At the end of the opening day of a United Nations General Assembly meeting in New York City that was focused on poverty and public health, HIV and AIDS activists and allies gathered to bring traffic outside to a halt to draw attention to the millions of people who "lack access to lifesaving treatment because wealthy countries are cutting back on funding."
Fittingly, on the second anniversary of Occupy Wall Street, the protesters are demanding that President Obama and other world leaders back a financial transaction tax, also known as a “Robin Hood Tax,” to generate revenue that can fund universal access to HIV treatment, care, and prevention.
There was a brief rally outside the Dag Hammarskjold Plaza at the U.N. right now, then activists hope to block rush hour traffic on New York's Second Avenue and E. 47th St. Organizers say they expect the rally to draw thousands of people, with over 200 local organizations participating. State Senator Brad Hoylman will participate in the civil disobedience.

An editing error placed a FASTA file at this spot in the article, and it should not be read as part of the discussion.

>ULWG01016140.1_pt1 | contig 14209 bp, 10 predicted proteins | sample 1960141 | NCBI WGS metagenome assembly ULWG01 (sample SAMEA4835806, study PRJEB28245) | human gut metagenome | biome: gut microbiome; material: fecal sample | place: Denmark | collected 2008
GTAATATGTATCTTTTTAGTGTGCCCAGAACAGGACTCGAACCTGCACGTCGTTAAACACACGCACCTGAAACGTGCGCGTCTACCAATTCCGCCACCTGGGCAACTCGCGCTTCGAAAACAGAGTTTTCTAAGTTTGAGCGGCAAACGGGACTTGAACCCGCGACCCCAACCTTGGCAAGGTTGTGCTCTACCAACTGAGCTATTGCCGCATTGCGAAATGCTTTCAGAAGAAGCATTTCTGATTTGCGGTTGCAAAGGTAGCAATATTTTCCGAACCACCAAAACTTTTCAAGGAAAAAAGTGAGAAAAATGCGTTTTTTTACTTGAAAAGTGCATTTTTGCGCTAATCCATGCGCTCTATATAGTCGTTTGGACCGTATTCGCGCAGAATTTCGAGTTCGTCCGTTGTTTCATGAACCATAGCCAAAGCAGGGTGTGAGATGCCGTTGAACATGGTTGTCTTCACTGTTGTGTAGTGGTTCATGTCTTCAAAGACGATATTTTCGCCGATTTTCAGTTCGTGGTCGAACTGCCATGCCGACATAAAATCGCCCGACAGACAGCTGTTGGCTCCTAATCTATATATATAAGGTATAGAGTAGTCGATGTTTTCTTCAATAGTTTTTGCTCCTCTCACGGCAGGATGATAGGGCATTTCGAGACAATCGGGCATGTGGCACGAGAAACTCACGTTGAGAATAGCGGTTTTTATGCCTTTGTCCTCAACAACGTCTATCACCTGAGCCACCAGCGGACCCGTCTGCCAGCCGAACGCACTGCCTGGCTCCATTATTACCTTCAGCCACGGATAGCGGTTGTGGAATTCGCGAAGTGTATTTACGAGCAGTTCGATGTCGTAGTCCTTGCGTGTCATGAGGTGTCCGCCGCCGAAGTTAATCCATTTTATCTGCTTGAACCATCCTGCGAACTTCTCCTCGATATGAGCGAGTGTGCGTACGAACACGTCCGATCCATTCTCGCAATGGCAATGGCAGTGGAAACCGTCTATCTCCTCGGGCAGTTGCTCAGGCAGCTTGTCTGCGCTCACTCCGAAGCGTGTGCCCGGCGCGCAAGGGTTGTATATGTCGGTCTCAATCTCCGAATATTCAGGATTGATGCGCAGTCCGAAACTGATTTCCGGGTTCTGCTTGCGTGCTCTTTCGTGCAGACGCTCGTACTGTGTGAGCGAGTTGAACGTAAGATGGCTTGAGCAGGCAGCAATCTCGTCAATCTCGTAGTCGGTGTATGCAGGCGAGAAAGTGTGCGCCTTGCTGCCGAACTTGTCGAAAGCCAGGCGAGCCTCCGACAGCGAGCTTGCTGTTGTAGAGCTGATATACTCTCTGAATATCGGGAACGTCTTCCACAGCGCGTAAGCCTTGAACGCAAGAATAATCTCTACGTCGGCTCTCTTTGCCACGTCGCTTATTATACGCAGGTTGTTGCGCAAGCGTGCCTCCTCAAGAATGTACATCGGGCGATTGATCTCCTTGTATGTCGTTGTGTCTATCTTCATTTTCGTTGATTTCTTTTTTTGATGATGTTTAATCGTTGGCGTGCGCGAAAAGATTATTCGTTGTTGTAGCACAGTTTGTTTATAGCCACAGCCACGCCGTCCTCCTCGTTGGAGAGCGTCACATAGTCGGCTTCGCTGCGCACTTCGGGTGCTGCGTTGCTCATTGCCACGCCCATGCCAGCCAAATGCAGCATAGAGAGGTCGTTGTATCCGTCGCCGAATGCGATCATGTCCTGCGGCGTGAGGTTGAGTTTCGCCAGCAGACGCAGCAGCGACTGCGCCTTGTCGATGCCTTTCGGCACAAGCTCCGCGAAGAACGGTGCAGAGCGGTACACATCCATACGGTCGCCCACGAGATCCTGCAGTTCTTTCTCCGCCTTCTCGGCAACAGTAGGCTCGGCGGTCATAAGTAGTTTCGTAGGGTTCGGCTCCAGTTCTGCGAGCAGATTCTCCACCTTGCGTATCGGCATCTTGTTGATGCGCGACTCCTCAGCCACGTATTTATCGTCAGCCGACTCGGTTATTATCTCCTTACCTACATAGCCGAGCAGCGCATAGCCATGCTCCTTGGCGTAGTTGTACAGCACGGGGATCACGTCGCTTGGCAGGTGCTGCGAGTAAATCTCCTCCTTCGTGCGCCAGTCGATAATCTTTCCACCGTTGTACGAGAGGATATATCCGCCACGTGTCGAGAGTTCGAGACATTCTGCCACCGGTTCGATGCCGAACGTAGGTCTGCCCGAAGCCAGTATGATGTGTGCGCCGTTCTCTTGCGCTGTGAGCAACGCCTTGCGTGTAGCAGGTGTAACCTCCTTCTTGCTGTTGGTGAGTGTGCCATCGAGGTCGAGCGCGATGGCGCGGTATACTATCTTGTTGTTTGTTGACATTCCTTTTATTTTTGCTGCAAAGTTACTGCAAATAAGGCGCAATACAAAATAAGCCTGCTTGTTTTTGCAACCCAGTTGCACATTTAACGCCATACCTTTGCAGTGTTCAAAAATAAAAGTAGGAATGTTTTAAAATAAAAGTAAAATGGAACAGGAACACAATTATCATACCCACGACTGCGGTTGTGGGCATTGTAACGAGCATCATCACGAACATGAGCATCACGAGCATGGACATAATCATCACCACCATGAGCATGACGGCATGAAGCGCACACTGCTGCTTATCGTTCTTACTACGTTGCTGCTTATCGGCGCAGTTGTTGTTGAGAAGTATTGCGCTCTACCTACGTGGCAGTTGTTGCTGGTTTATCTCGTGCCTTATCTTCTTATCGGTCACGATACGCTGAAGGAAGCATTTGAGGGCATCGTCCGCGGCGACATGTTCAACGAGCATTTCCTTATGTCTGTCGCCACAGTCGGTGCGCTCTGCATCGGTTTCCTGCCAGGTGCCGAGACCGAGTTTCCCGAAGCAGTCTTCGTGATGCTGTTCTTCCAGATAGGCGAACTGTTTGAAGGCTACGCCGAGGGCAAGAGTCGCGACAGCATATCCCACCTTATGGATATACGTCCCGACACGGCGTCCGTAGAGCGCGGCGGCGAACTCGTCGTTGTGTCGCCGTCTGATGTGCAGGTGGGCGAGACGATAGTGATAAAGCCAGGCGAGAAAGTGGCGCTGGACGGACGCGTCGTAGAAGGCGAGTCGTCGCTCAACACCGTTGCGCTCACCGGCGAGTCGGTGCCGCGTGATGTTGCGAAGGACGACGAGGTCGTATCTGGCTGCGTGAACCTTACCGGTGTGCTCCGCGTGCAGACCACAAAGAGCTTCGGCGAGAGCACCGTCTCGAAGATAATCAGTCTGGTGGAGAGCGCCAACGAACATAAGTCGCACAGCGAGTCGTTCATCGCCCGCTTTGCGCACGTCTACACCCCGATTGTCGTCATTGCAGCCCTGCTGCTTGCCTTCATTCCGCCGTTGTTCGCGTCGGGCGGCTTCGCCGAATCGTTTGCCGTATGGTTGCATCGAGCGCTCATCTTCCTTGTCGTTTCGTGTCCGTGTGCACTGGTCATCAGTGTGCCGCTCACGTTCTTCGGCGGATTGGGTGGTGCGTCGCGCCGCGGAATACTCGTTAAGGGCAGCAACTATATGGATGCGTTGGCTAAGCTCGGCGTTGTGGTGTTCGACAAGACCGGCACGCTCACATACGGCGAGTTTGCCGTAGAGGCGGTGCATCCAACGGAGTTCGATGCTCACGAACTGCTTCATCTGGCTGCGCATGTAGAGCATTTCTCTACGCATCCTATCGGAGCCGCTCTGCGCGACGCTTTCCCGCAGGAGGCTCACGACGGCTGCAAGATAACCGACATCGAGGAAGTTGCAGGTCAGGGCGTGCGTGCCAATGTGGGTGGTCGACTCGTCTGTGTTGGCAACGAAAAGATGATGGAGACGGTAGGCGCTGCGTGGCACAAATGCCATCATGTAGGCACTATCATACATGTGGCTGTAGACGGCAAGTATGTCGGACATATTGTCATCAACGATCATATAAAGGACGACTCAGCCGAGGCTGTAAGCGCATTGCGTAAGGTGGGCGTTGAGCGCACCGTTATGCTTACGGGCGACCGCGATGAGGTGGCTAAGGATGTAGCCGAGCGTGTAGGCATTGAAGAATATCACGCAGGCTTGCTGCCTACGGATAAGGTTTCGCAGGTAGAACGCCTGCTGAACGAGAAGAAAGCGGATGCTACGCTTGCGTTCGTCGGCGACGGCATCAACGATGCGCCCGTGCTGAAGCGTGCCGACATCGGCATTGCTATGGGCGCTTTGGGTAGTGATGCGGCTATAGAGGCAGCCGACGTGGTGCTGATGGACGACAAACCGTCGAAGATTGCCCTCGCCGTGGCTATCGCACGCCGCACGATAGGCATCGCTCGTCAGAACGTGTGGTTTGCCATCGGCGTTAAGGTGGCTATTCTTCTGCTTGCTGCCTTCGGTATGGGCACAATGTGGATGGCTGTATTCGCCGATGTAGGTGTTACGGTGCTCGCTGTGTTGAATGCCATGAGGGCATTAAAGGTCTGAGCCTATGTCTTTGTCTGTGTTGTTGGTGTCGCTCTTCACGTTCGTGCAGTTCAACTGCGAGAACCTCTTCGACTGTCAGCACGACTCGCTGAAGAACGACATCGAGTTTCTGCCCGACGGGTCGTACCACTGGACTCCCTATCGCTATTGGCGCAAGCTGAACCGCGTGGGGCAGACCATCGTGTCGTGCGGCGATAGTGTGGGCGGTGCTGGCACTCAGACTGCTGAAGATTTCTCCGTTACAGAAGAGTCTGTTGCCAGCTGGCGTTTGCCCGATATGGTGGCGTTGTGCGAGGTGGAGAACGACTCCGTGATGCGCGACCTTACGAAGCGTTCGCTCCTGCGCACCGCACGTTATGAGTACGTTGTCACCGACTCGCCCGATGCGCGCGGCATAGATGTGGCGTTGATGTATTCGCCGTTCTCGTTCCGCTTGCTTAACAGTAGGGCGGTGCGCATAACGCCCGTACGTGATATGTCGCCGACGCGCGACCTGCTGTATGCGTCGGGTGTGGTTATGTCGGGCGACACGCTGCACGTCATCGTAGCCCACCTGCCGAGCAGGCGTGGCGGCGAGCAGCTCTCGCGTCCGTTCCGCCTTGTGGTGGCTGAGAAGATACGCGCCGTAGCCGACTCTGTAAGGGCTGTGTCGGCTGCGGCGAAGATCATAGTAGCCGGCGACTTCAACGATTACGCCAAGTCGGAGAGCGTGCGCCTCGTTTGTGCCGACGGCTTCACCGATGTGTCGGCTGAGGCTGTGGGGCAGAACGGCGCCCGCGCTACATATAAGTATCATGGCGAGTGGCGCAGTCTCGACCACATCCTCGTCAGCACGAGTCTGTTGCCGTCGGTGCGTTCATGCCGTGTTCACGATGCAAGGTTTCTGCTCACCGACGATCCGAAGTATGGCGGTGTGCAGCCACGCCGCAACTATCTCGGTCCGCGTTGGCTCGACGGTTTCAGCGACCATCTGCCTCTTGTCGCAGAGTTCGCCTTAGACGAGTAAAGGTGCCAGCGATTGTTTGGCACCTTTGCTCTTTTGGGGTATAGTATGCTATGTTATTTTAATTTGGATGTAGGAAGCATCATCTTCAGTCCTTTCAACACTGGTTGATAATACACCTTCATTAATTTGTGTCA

Groups organizing the rally and march include: VOCAL-NY, National Nurses United, Health GAP, National People’s Action, New York State Nurses Association, Amalgamated Transit Union, Transport Workers Union – Local 100, UNITE HERE – Local 100, IBEW Local 3 and many others. See the full list, visit the event's Facebook page.
They say this will be the largest New York City event marking the two-year anniversary of Occupy Wall Street and will be followed by a march through Midtown Manhattan highlighting the different ways revenue from a financial transaction tax could be invested — beyond HIV care and prevention — including addressing climate change, healthcare, higher education and public transit needs.
The march is sponsored by the U.S. Robin Hood Tax Campaign, comprised of organizations with millions of members across the country. The group is urging Congress and President Obama to pass H.R. 1579, the Inclusive Prosperity Act, a financial transaction tax legislation that will bring $350 billion a year in new revenue to communities that never received a recovery that was promised when tax dollars bailed out Wall Street five years ago.